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Diplomacy in Action

25. Explanation of the U.S. vote on UNGA Resolution 173, "The right of everyone to the enjoyment of the highest attainable standard of physical and mental health" at the UN General Assembly (December 22, 2003)


U.S. Delegation Explanation of Vote:
Right of Everyone to the Highest Attainable Standard of Physical and Mental Health

Thank you, Mr. Chairman.

The United States appreciates the opportunity to give its Explanation of Vote.

The United States is committed to the betterment of public health globally and to addressing the global health emergency that is HIV/AIDS. Our actions speak to that commitment in real terms. As examples -- the President's Emergency Plan on HIV/AIDS, global disease surveillance efforts, research on the range of diseases including through public-private partnerships, and actions to address non-communicable diseases increasingly afflicting the developing world, and our financial commitment to all these issues -- these are all part of that U.S. commitment.

We believe that setting goals and targets and bringing all nations up to higher standards is necessary, but health policies and actions need to be made based on sound scientific evidence and data, and not by a rights and entitlement-based approach. We therefore particularly object to PP 2, which implies an entitlement approach, as opposed to an enablement approach. During negotiations we have proposed substituting previously agreed upon language throughout the resolution, including formulations from the preamble of the WHO Constitution and the Declaration of the Madrid Ageing Conference, but these alternatives were not accepted.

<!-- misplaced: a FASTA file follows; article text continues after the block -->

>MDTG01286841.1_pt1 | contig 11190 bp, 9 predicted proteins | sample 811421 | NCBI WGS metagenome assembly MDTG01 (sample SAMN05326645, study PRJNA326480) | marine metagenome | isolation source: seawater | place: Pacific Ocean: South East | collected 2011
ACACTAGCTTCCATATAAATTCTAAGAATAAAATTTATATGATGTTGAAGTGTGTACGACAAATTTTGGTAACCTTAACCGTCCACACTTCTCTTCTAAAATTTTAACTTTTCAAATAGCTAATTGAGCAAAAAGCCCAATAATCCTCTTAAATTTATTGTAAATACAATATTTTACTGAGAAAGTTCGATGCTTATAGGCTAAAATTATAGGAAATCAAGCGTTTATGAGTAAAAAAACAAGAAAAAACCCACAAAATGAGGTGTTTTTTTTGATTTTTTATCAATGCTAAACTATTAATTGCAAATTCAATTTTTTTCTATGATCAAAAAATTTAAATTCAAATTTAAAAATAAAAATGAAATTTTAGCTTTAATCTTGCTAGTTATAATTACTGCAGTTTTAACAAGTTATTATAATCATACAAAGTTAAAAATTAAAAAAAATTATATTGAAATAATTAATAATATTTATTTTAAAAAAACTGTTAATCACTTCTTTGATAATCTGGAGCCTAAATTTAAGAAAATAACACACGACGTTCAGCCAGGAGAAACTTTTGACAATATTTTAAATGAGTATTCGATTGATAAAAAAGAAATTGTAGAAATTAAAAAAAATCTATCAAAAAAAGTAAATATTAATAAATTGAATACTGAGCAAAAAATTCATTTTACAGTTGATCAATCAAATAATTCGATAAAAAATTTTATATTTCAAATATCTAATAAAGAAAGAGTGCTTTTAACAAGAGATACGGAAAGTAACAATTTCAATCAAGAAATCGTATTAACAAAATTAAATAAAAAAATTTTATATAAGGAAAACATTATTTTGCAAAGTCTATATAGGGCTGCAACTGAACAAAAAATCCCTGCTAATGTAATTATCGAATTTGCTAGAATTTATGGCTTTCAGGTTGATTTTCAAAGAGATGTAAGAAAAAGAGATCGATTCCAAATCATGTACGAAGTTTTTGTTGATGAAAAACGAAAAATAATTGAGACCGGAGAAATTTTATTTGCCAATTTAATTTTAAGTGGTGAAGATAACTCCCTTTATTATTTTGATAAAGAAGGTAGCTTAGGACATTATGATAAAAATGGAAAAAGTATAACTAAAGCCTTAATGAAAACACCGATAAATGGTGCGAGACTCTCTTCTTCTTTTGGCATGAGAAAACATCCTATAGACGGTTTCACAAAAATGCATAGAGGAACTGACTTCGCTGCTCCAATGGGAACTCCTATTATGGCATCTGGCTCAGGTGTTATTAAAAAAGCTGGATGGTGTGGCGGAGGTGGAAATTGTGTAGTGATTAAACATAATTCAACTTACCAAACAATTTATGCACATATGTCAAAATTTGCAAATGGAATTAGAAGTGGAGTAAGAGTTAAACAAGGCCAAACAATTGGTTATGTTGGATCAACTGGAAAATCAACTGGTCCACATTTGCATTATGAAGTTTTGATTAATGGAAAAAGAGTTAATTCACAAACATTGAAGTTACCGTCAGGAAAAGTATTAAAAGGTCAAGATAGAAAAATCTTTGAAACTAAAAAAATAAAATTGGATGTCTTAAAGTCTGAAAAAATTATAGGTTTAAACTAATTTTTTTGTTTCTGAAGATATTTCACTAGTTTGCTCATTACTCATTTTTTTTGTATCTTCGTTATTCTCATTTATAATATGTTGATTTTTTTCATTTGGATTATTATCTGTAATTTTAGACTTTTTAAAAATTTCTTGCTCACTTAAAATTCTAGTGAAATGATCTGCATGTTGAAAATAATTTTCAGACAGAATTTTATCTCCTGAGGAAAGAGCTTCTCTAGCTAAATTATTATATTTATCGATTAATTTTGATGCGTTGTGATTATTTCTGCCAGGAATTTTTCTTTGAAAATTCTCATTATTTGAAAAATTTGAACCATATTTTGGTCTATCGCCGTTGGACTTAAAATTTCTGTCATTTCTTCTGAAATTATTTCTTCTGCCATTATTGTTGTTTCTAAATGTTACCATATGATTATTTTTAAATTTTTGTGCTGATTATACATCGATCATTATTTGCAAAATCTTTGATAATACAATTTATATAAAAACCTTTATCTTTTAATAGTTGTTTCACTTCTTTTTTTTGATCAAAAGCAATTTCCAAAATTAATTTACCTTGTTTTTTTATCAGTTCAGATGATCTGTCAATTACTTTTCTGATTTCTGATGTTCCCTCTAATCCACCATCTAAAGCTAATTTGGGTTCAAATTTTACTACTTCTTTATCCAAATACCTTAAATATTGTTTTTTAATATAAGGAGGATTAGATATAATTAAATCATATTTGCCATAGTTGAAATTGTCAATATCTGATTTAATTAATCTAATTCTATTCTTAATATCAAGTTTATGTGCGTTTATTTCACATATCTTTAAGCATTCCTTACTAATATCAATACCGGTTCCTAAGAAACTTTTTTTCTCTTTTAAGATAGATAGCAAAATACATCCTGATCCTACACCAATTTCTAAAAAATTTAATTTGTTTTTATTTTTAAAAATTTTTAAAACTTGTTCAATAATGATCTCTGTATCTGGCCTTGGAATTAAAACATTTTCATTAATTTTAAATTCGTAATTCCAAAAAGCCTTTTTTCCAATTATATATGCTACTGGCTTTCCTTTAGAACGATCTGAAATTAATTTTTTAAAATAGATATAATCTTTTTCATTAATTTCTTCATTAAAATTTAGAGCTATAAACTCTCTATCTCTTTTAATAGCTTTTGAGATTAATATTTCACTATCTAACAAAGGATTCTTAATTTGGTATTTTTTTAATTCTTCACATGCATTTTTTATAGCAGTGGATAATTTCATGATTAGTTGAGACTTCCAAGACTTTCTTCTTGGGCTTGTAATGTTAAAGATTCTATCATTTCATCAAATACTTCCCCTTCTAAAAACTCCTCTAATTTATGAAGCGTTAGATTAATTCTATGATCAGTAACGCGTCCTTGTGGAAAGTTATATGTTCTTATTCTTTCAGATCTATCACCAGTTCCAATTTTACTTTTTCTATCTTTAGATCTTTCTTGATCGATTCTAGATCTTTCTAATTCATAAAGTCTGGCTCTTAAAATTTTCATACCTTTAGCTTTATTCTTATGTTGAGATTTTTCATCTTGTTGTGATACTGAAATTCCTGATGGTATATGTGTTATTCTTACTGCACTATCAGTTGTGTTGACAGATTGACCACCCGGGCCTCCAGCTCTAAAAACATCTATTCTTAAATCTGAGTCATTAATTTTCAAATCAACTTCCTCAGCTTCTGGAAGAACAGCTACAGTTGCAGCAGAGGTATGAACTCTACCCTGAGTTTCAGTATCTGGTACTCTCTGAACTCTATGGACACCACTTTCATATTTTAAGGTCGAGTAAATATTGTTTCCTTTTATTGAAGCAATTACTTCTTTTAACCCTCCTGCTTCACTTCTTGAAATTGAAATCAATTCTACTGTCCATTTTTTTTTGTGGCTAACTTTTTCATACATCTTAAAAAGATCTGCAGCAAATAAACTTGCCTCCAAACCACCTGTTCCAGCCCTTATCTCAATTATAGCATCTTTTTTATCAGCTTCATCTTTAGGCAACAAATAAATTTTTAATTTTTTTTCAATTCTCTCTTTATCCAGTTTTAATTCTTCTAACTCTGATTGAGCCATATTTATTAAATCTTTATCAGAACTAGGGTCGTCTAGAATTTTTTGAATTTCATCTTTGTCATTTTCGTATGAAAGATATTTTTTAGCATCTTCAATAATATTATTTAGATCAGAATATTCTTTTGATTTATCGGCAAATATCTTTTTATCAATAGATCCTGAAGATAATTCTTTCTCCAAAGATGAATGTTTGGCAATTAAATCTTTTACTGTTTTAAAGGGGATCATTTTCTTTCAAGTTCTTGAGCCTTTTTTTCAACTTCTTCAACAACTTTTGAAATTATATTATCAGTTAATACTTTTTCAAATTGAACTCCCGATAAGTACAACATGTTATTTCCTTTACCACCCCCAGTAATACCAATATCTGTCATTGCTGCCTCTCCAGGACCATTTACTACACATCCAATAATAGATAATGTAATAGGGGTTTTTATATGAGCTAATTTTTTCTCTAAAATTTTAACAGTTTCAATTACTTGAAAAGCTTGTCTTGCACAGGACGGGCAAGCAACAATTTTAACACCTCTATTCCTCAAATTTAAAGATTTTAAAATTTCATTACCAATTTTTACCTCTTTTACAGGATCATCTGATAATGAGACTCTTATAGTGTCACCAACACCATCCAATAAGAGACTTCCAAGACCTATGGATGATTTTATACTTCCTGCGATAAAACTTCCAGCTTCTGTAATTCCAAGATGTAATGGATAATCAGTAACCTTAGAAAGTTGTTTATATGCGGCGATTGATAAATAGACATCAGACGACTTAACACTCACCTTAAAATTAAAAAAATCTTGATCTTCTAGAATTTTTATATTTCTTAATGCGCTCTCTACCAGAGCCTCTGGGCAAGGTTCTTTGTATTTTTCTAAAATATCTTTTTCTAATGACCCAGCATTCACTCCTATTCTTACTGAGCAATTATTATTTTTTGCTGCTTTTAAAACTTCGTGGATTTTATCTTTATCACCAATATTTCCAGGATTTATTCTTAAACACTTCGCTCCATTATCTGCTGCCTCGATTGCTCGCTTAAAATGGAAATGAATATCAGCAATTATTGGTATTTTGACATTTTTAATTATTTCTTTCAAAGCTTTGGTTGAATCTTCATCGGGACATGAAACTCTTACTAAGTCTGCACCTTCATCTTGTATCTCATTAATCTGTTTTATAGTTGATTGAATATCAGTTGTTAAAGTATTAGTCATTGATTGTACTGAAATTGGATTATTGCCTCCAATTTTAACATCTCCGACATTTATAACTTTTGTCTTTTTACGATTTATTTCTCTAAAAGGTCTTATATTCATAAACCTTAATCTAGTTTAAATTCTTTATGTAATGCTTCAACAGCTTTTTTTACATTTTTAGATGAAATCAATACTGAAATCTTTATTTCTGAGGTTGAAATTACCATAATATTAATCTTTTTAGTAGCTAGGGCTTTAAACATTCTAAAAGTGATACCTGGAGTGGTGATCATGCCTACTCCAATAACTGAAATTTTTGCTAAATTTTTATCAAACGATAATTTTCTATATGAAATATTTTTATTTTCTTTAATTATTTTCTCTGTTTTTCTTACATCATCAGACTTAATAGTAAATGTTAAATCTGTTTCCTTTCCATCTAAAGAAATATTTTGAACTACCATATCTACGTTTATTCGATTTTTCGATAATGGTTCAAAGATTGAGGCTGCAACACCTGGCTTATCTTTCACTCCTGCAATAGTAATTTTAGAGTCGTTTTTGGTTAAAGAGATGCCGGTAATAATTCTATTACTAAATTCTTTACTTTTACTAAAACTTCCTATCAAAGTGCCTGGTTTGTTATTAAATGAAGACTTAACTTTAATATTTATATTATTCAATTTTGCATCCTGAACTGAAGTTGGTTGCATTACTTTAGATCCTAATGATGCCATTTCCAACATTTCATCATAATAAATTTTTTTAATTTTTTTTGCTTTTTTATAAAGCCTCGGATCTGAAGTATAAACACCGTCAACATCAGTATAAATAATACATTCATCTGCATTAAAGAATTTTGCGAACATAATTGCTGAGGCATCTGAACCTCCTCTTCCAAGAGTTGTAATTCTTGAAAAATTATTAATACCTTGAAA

The United States did not support the creation of a Special Rapporteur for the Right of Everyone to the Enjoyment of the Highest Attainable Standard of Physical and Mental Health. We will, of course, seek to be constructive with the Special Rapporteur, but we believe the interim report should have been noted in neutral terms only.

As to OP 13, the assertion that there is a "failure of market forces" in developing new drugs, vaccines, and diagnostic tools is often used to justify very restrictive regulatory tools that often further restrict the operation of markets. The language highlights failure rather than opening the door for acknowledging solutions. There is in fact a growing number of creative public-private partnerships currently underway to obtain more research dollars for vaccines, drugs, and diagnostic tools focused on diseases mainly afflicting the developing world.

For these reasons, the United States will vote NO on this resolution.

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